Ownership of items provided free of cost (FOC), for use in a works contract (or mixed contract for work and material) remains with the service receiver. The service provider use them in execution of agreed work.

Service tax is a tax on service provided which is in nature of value addition by way of providing service. Service can be without material or with material. Material can be provided by service receiver and /or service provider. Even if service provider provide some material it may  be supply of goods and not service.

Therefore, when FOC goods are provided for use of them in execution of work, there is no service addition by use of material in execution of contract.

However, in some circumstances supply of material being part of service can be a service. It can depends on overall nature of work and content of material. For example, in case of professional services, some use of  paper, pencils, pen, ink and also equipment will be part of service and not supply of goods.

The above discussion is based on general concepts, however, one has to look at particular provision and schemes introduced by Government and options availed by assesse. Therefore one need to consider applicable provisions.

Controversy settled by the Supreme Court:

Earlier There have been cases on this aspect. In recent case of Bhayana Builders (supra.) the honourable Supreme Court has considered matter in view of specific provisions and settled that material supplied by service receiver to service provider for use in execution of contract will not be part of service or value of service provided by service provider. The case related to works contract for construction activity. However, the principal is applicable to all cases wherein service receiver provide some material to the service provider, FOC and for use in work of service receiver. For example, in case of contract for shirt making, as discussed in preamble of article  also this principal will apply.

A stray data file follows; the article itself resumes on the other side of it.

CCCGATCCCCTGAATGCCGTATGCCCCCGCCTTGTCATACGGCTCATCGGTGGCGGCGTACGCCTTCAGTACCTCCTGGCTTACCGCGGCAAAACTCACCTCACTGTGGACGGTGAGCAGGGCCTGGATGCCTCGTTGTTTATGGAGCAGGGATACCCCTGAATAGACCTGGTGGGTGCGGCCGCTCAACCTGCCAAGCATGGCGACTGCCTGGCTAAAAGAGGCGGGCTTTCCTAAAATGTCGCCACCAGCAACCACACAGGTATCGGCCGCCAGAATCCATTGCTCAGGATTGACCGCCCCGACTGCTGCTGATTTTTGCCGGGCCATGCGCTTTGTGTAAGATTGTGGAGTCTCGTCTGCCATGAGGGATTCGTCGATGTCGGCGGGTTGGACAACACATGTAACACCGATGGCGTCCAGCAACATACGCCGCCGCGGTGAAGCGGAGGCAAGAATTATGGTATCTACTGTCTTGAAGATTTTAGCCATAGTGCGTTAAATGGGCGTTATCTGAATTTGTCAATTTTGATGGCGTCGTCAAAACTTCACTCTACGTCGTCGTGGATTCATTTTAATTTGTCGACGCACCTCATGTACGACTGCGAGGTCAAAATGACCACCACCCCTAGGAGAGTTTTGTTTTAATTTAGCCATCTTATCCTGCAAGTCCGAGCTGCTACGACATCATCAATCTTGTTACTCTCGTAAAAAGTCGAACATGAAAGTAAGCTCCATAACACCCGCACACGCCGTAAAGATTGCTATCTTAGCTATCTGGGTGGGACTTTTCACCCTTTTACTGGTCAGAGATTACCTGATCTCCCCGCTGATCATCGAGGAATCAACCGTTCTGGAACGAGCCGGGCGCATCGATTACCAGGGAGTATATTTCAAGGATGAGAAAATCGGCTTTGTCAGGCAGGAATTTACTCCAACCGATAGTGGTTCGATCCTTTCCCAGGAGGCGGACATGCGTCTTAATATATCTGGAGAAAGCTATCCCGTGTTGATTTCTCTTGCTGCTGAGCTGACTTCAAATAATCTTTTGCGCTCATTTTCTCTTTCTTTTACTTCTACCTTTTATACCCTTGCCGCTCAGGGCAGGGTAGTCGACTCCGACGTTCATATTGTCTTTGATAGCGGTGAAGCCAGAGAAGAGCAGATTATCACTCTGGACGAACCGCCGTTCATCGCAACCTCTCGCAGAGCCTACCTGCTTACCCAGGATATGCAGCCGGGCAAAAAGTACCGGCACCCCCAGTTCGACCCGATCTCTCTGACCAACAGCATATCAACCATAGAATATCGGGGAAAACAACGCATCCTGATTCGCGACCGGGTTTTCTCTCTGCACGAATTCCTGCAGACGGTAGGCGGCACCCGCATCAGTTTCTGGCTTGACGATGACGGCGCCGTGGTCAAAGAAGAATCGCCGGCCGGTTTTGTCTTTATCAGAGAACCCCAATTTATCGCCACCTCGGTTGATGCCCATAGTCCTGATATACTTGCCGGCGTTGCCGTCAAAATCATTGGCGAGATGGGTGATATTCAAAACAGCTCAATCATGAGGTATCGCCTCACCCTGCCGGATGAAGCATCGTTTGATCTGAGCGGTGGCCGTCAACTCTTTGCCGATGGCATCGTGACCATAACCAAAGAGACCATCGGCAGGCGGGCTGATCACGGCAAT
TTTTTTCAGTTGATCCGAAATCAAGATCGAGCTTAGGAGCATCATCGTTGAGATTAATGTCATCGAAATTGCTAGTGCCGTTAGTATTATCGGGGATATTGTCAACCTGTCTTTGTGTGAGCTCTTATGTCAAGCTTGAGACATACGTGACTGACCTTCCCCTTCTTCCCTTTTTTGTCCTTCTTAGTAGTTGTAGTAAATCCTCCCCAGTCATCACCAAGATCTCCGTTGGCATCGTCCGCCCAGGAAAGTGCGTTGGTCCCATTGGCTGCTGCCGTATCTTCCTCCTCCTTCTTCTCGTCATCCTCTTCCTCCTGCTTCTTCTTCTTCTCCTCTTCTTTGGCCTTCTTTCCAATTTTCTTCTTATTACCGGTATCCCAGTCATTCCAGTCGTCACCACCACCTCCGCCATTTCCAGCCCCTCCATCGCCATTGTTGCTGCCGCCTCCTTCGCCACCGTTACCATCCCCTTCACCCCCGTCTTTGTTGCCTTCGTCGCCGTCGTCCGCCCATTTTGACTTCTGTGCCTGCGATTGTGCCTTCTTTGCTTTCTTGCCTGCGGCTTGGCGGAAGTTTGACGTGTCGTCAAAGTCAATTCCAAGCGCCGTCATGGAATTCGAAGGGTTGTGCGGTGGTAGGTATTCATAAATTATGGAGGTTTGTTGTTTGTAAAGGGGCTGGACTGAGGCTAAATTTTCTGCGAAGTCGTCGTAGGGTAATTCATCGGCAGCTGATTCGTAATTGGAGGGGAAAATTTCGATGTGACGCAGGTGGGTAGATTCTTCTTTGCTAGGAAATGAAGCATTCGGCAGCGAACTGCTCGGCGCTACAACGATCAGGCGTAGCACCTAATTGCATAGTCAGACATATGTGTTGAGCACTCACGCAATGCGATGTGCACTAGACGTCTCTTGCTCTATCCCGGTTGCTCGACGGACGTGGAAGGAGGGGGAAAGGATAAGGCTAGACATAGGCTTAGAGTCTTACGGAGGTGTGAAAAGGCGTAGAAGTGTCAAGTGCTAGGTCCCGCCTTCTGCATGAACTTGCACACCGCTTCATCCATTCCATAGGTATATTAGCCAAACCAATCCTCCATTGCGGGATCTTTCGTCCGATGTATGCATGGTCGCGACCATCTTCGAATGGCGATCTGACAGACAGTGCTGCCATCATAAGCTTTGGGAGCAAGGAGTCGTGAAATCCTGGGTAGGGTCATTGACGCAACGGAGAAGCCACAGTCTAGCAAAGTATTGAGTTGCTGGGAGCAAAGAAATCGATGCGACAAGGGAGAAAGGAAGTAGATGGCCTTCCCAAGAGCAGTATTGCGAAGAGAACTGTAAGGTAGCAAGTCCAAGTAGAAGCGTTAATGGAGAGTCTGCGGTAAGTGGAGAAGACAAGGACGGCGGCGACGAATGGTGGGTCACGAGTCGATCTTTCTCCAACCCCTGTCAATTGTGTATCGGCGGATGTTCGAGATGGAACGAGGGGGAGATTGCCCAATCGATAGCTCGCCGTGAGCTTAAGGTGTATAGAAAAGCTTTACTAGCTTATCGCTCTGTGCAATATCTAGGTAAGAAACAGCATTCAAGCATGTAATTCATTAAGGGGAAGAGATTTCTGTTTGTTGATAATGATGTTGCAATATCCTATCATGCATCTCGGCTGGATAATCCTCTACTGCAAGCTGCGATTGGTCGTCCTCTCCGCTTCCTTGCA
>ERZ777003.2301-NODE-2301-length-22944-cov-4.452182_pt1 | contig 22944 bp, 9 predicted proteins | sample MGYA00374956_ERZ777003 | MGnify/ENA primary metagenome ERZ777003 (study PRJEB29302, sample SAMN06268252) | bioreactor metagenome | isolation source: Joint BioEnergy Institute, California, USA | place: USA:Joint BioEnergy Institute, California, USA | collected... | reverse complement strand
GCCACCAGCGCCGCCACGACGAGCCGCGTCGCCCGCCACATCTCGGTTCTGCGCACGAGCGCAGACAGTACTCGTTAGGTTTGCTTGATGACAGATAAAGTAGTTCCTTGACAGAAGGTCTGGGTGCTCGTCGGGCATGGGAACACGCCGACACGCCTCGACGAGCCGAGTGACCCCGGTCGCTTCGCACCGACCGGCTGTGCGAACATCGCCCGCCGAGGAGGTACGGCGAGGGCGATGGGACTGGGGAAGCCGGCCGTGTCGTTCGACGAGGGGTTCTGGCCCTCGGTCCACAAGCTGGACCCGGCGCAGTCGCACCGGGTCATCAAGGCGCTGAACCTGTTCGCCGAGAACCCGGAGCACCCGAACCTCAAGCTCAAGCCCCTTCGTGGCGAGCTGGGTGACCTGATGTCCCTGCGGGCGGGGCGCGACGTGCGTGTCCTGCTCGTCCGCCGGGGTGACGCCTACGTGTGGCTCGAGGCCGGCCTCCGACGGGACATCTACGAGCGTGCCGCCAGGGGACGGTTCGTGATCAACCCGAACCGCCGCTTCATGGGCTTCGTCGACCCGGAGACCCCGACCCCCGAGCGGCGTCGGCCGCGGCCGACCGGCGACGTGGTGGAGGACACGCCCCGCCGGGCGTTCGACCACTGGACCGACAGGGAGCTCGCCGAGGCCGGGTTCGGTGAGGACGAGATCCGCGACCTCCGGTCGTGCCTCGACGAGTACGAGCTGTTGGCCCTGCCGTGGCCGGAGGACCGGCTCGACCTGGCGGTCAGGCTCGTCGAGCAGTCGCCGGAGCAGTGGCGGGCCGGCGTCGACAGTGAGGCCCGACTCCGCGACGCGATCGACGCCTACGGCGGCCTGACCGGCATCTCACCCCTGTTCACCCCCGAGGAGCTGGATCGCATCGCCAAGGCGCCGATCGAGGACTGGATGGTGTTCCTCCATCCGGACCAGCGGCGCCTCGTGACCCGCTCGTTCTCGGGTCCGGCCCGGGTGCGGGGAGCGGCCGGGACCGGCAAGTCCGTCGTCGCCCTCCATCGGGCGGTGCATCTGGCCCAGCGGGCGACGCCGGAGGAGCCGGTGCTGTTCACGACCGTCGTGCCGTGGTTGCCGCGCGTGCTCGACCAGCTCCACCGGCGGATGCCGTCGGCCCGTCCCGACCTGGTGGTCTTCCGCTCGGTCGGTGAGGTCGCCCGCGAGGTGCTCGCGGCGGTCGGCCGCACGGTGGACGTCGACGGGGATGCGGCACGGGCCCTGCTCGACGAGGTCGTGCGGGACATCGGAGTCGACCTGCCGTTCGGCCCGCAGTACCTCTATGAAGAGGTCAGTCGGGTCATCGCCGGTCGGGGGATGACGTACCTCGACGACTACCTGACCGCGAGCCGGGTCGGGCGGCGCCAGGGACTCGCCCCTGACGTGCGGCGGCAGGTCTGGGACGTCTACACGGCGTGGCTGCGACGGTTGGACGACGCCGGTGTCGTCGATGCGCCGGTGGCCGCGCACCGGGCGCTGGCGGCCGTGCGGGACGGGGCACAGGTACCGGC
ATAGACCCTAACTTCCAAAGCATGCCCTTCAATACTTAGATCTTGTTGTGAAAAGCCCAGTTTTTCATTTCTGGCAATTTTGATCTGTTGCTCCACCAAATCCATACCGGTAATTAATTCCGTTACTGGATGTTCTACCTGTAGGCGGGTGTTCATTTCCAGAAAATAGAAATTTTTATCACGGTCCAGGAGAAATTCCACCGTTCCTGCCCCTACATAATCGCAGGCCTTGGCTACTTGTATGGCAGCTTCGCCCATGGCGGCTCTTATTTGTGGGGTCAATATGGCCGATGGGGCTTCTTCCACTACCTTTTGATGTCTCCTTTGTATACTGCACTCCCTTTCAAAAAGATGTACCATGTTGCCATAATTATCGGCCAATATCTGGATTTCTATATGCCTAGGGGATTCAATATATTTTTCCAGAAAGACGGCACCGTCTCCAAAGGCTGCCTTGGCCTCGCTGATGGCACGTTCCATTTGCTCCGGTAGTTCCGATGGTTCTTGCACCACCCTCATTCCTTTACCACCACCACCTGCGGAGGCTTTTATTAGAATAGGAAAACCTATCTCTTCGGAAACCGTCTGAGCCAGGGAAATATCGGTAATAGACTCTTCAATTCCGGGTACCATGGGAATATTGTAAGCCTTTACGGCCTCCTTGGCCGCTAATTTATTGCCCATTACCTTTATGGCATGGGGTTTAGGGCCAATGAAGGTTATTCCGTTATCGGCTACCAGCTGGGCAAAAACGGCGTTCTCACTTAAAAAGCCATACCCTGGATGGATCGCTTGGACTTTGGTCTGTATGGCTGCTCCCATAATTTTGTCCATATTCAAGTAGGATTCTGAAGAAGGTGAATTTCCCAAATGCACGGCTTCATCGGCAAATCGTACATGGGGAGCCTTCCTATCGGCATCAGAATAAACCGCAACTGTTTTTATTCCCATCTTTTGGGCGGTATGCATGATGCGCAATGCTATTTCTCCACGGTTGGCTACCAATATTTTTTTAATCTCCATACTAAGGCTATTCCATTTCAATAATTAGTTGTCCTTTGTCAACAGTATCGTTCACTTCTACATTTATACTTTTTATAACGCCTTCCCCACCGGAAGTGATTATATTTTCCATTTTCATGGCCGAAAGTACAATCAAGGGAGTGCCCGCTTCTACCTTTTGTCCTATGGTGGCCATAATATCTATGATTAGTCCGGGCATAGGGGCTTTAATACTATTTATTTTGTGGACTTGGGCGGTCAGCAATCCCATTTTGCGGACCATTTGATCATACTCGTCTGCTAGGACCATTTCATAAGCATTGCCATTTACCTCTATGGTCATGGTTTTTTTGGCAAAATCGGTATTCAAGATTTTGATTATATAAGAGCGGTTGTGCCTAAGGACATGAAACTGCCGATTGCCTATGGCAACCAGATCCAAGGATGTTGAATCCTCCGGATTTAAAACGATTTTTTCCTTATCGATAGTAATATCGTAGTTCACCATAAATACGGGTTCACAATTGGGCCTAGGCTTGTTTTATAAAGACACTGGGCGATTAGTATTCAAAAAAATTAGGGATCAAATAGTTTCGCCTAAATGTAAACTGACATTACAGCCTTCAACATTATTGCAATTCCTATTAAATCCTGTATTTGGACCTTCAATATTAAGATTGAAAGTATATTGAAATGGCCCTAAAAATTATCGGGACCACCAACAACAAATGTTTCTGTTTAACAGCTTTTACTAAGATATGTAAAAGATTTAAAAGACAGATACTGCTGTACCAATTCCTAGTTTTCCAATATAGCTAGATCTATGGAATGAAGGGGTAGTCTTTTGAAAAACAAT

Honourable Supreme Court considered provision related to valuation of taxable service, as per Section 67 of the Act which enumerates that it would be ‘the gross amount charged by the service provider for such service provided or to be provided by him’.

The question involved was whether, the value of materials/goods supplied free of cost by the service recipient to the service provider/assessee is to be included to arrive at the ‘gross amount’, or not.

The Court noted that on this aspect, there is no difference in amended Section 67 from unamended Section 67 of the Act and the parties were at ad idem to this extent and on this there is no dispute.

The Explanation 3 to subsection (1) of Section 67 had remove any doubt by clarifying that the gross amount charged for the taxable service shall include the amount received towards the taxable service before, during or after provision of such service, implying thereby that where no amount is charged that has not to be included in respect of such materials/goods which are supplied by the service recipient.